Futurama: Bender's Game
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Caution: potential spoilers, I guess.
This is the third DVD movie based on the TV series Futurama, following The Beast with a Billion Backs. Um... the description on the DVD case doesn't really do the movie justice. I mean, I kind of expected the whole... thing to start alot sooner than it did. And that "thing" is a Dungeons & Dragons parody. Although to be fair, D&D did make an early appearance... Cubert and his friends were playing the game, and end up telling Bender he has no imagination. So he gets into the game, himself, and starts using his imagination. This isn't a good idea, however, because he soon becomes incapable of distinguishing fantasy from reality. Meanwhile, there's this other plotline about how Mom's company controls the world's dark matter mine, and she's been claiming there's a shortage, so she can charge more for fuel. But Professor Farnsworth has a revelation about how dark matter first came to be used as fuel, and he has a means to... make it not work anymore. There are two crystals; Mom has one and he has the other (an "anti-backwards" crystal), though he forgot where he hid it. And if they're brought together, um... dark matter won't work anymore.
But anyway, Farnsworth eventually finds the crystal (after Mom sends her sons Walt, Larry, and Igner to try to steal it), and the Planet Express crew (except for Bender, who has been institutionalized) infiltrate Mom's dark matter mine, and learn another truth about it (which isn't that surprising). There's also a truth to be learned about Igner, which is important. Anyway, a bit more than halfway through the movie, we get to the point that I thought would happen a lot sooner. Which is that something happens which... sends everyone to an alternate reality based on Bender's imagination. So it's this whole kind of D&D world, which is largely a parody of "The Lord of the Rings," though later there's also a bit of a "Star Wars" parody, and a few other things. Anyway, Fry becomes known as "Frydo", apparently based on Frodo from LOTR, though actually he turns out to be more like Gollum. And Leela becomes a centaur called "Leegola." Bender appears as "Titanius Anglesmith," the character he'd imagined for the D&D game. And everyone else shows up in various fantasy roles, too (we like whatever Amy was supposed to be, some kind of Galadriel/nymph/Lady of the Lake/almost mermaid type of thing named Gynecaladriel). Hermes was a pacifist centaur named Hermaphrodite. Farnsworth was a Gandalf-type wizard called Greyfarn. Mom was an evil sorceress named Momon, and her sons were Waltazar, Larius, and Ignus. Zoidberg was... eh, some kind of monster. And the anti-backwards crystal was the "Die of Power."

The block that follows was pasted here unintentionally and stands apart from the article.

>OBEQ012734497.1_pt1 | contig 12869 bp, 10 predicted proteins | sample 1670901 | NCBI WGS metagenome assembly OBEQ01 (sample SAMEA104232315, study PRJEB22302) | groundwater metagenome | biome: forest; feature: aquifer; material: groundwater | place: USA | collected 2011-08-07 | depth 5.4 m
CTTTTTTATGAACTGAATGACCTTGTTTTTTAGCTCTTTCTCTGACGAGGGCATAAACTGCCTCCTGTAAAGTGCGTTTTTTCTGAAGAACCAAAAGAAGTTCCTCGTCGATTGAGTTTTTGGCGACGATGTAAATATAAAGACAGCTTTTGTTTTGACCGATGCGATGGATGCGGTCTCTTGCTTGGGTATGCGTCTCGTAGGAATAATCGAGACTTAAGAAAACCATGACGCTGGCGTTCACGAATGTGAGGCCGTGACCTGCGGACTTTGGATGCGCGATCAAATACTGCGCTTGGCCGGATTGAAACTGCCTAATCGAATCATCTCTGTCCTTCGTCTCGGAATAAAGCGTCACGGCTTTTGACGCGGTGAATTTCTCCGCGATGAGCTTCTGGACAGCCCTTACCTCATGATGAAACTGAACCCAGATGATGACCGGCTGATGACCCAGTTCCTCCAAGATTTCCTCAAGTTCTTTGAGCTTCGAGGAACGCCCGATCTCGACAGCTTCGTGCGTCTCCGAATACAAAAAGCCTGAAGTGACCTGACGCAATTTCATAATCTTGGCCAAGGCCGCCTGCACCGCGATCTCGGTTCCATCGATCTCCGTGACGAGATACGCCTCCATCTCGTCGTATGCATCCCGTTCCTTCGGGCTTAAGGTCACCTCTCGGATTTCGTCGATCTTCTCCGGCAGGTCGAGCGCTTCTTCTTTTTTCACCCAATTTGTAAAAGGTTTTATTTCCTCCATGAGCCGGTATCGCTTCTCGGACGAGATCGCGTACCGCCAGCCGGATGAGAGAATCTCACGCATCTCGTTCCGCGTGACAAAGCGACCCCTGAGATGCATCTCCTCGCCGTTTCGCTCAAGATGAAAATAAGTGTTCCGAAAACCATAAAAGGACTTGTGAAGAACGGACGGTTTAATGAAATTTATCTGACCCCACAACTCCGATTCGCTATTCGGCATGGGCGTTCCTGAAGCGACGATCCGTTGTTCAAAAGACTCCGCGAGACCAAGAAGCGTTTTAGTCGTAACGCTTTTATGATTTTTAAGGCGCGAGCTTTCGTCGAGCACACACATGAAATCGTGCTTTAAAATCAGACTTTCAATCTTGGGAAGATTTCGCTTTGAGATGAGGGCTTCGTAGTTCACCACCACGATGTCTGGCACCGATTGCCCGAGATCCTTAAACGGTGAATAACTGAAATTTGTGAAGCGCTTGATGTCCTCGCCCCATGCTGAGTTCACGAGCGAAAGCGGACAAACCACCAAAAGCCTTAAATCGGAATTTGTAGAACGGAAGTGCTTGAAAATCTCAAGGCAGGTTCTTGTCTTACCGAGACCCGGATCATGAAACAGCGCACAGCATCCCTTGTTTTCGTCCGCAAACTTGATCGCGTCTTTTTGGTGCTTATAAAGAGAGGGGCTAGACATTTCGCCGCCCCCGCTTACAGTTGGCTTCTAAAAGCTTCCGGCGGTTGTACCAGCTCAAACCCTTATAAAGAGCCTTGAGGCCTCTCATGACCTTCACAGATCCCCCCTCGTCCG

Of course, everything in this fantasy world more or less parallels the real world, most importantly including a secret about Ignus; and when Greyfarn learns that truth, the knowledge will later carry into the real world, about Igner. And like I said, it's important. Anyway, the good guys have to destroy the Die of Power so that Momon can't get her hands on it, so there's this whole quest, or whatever, which takes up most of the second half of the movie. But ultimately, everyone ends up back in the real world. And um... the good guys win? I guess? Though... it kind of... seems like a Pyrrhic victory, I'd say. I mean... pretty much everything about life in the 31st century would have to change, after this. So... I just hope the next movie, Into the Wild Green Yonder will address this. We'll see.
I dunno what else to say, except that as usual, the movie was incredibly funny and stupid, in lots of clever ways.